Apple App Store turns five -- has it changed the world?

"This land is your land and this land is my land, sure, but the world is run by those that never listen to music anyway." -- Bob Dylan

The Apple [AAPL] App Store is five this month -- but has it really changed the world?

Five years on

The App Store is a huge sucess. Not only are iOS users far more switched on to the potential of the apps available via the store, but they are happier to purchase these things and far more likely to use them than users of other mobile platforms.

"Between the App Store's launch and late May 2013, customers downloaded 50 billion apps, according to Apple. Last month, CEO Tim Cook called the number "truly staggering." He also boasted that before July 2008, "nothing like the App Store existed" and claimed it had "fundamentally changed the world." -- Computerworld.

With respect to Mr Cook, I don't think the App Store has ushered in "fundamental" change: in this world, those not busy being born continue to be busy dying, as Bob Dylan once observed.

Hyperbole happens, I guess. Technologists seem particularly fond of talking about evolution, hoping, I suppose, to suggest the transience of software design is a step toward augmented humanity. But has the world changed? Humans continue to seek love and fulfillment; animals continue their search for food and shelter; flora and fauna continue to look to the sky in search of life in the light of the Sun. The fundamental nature of the planet remains the same.

What is true is that the "evolution" of mobile technologies is transforming the way those with access to these solutions work, rest and play -- just look at the impact of BYOD across enterprise culture for an example of this.

The changing face of software

All the same, we ain't seen nothing yet.

Today's apps are dumb. They interrogate servers for information; scan and recognize objects and people around us; help us capture the world in movies, music and images; they help us communicate, cross language barriers and drive from A to B.

But they're still dumb.

Apple's App Store anniversary is a lovely flourish to the entrée course of the connected device age, but it would be a mistake to imagine the store represents the way software will be seen in even five years time.

The music industry gives a sense of where it's all going. Spotify, Pandora and iTunes Radio deliver on the decade long music industry vision of access rather than ownership of music. Today's most switched-on digital natives will check new tunes out on one of these services way before they even dream of downloading a piece of music to own.

They want access to the sounds more than they need ownership of them.

This is the same model we will see become ever more dominant across all other forms of creative expression. TV shows and movies are already accessed in similar fashion: Lovefilm, Netflix, or iPlayer.

Software's no different.


Cloud and you

The fundamental misunderstanding about software is that it is not just about science -- it is also a form of artistic expression. Just as the artistic expression that is music is transforming from a thing to a service, so too is software, including the app.

Take a look at Adobe and its Creative Cloud offering. I know the company's plans for this are far more extensive than what we've seen so far. In future its software will be available as apps, online services, and via standalone packages -- but the software will become increasingly less dependent on the processing power of the machine a user has access too, and ever more dependent on the processing power offered up by Adobe's own Creative Cloud server farms. Software becomes a service.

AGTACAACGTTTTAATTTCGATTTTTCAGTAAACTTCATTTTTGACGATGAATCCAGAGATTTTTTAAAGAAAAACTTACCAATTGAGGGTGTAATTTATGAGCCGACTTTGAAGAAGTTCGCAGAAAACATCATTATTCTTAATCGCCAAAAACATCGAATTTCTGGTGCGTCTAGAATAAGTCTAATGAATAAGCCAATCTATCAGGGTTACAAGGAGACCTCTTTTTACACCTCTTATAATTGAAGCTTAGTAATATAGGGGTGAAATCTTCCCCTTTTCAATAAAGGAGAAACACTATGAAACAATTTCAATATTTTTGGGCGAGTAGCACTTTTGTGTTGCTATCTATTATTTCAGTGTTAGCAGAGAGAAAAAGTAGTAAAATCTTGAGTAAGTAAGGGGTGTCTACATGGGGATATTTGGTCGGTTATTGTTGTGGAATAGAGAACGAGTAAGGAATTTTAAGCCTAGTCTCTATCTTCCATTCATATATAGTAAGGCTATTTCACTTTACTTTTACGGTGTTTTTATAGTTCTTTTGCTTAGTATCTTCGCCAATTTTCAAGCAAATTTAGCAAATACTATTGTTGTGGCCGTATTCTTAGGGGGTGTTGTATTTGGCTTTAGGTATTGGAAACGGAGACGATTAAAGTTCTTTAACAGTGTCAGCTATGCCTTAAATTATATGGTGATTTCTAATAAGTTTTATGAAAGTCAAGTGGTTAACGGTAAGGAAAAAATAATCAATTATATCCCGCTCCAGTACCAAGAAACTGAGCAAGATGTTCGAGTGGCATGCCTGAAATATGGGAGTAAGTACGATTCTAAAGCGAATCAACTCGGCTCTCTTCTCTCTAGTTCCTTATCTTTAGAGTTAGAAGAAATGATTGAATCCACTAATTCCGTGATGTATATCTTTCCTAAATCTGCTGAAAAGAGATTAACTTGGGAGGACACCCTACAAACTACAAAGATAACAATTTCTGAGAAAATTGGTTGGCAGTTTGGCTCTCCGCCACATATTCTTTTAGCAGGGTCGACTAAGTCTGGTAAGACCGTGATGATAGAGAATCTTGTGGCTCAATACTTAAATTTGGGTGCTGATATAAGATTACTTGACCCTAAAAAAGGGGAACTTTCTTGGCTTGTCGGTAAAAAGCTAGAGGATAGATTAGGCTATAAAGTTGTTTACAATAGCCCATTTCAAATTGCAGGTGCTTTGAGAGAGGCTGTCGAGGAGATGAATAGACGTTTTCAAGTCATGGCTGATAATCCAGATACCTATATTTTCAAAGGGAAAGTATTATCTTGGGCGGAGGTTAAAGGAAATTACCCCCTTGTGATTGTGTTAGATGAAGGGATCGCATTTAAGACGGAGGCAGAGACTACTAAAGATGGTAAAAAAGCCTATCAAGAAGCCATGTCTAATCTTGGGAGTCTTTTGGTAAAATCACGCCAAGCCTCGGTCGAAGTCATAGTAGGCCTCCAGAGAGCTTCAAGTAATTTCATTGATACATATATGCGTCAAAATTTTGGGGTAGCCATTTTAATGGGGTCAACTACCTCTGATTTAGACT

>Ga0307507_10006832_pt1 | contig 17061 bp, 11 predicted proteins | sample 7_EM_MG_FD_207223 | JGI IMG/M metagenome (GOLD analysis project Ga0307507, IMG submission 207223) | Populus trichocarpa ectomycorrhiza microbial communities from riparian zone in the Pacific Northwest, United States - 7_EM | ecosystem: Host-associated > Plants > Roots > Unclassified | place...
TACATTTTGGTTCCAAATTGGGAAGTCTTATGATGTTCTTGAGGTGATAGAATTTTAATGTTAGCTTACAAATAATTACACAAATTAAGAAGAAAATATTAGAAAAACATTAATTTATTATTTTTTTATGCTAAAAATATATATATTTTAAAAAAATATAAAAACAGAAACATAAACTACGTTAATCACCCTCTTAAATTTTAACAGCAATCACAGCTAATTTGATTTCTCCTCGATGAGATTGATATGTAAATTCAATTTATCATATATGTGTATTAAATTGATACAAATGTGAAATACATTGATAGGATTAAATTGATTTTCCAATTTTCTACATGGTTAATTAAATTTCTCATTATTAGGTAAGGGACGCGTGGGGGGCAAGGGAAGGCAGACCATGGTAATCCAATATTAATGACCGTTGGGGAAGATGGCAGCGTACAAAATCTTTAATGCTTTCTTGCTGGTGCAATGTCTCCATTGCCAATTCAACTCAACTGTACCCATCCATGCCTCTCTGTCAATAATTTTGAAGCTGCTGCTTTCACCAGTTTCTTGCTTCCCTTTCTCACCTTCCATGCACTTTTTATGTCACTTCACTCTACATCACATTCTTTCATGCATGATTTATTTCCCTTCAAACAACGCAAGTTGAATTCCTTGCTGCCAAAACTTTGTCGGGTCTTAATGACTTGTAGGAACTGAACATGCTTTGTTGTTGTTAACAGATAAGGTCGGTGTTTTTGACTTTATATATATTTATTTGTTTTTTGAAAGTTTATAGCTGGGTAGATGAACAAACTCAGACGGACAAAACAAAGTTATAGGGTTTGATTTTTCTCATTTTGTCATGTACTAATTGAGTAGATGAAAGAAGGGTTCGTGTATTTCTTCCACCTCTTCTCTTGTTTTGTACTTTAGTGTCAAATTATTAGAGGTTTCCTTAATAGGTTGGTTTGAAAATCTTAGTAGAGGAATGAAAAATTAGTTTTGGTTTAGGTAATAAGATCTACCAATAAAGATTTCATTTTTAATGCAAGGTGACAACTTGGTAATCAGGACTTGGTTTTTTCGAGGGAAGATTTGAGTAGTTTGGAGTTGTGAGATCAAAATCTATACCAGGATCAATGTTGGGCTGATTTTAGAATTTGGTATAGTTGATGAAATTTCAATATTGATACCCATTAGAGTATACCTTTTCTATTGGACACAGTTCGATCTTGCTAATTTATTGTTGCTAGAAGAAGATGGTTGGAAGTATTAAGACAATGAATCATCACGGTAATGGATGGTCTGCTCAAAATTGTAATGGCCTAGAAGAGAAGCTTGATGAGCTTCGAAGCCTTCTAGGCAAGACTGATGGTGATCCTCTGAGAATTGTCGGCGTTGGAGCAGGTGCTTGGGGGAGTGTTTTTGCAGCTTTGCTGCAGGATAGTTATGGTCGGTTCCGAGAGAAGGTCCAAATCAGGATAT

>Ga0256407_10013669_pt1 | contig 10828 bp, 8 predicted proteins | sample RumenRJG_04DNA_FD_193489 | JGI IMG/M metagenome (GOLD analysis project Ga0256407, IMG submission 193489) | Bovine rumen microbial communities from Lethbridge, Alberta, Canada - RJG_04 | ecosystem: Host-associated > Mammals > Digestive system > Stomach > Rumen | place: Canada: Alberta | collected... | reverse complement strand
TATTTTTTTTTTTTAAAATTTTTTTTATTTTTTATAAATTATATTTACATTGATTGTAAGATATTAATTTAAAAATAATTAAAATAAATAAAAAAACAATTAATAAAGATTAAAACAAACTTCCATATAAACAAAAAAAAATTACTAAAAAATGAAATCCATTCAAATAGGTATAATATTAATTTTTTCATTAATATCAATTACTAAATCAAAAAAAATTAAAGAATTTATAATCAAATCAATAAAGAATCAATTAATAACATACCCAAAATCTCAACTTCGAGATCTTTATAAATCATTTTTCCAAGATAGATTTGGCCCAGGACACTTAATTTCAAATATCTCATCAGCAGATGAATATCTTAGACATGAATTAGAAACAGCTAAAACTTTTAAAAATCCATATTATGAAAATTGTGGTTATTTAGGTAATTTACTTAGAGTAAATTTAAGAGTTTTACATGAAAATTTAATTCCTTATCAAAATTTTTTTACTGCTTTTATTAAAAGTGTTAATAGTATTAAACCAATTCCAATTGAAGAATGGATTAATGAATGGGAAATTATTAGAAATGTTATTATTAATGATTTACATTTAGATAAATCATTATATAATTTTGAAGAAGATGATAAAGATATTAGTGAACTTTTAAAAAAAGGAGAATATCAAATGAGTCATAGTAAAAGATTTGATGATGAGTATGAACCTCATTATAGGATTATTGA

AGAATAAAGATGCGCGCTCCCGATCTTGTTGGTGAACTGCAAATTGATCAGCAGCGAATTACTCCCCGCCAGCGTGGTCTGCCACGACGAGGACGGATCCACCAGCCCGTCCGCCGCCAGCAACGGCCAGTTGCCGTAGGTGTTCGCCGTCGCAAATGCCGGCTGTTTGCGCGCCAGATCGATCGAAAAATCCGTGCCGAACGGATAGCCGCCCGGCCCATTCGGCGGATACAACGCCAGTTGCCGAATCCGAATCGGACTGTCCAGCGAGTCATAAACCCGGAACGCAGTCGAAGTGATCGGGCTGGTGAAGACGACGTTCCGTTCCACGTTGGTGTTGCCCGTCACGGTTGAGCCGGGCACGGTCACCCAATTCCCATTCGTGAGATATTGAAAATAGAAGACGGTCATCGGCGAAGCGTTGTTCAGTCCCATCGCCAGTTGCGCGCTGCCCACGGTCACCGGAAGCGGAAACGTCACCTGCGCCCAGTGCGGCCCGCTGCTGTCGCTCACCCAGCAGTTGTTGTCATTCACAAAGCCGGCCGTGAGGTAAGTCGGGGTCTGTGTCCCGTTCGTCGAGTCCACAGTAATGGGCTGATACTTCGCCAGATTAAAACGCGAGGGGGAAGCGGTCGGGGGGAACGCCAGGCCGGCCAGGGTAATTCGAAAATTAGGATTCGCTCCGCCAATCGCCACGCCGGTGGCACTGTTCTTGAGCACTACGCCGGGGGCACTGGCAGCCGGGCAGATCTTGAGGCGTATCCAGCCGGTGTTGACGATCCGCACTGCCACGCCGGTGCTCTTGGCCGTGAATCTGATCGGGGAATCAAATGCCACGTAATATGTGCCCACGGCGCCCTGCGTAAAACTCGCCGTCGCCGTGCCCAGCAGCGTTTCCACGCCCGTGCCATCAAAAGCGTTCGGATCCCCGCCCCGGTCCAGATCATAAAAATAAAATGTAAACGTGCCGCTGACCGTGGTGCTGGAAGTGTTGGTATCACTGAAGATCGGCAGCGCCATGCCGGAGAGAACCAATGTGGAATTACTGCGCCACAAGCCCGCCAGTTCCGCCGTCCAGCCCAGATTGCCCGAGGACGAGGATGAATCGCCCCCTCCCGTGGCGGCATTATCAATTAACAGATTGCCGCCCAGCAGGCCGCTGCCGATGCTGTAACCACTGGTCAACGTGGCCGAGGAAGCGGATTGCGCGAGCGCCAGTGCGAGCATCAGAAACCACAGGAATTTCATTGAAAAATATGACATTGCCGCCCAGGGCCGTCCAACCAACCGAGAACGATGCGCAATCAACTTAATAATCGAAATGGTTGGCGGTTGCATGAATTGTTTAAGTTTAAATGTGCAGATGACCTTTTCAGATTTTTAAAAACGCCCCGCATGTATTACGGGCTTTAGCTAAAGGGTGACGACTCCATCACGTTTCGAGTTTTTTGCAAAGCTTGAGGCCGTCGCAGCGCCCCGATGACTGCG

The implications of this are quite interesting.

For example, you might take a photo with your watch, then deliver a sequence of spoken word commands with which to edit and correct the image, apply transitions, add captions and a title, and have that picture blasted via your various social media profiles to everybody you know in the world. All the processor intensive activity will take place in the cloud.

Software becomes something you don't own, but that you have access too.

The Apple App Store is a milestone along this highway, and Apple a prophet to a connected device age.

Smarter than smartphones

There's two terms any savvy technologist, pundit or consumer should explore which will occupy an ever-greater place in the mobile device future. These terms are:

The inevitable future of connected devices is seen in the first -- billions of devices all talking with each other, at least to an extent.

The evolution in the inherent intelligence within these devices is suggested in the second: as analytics and artificial intelligence software improve, mobile apps (or their future equivalents) will seek to not only augment your present on request, but to offer up their analysis of what you most need within your reality in the future.

Tomorrow's mobile apps will not be dumb.

They won't be apps, either, just a series of different interfaces (apps) to an intelligence held in the cloud. The growing importance of the cloud to future innovation is precisely why everybody on the planet should be deeply suspicious of the wholesale data surveillance represented by PRISM.

Today I am not celebrating Apple's App Store fifth birthday. Instead I look forward to tomorrow's App Stores, apps from which will enable access to cloud-based intelligent services the implications of which even today's most ardent futurologists can only speculate.

The App Store has not changed the world, but hints at future change.

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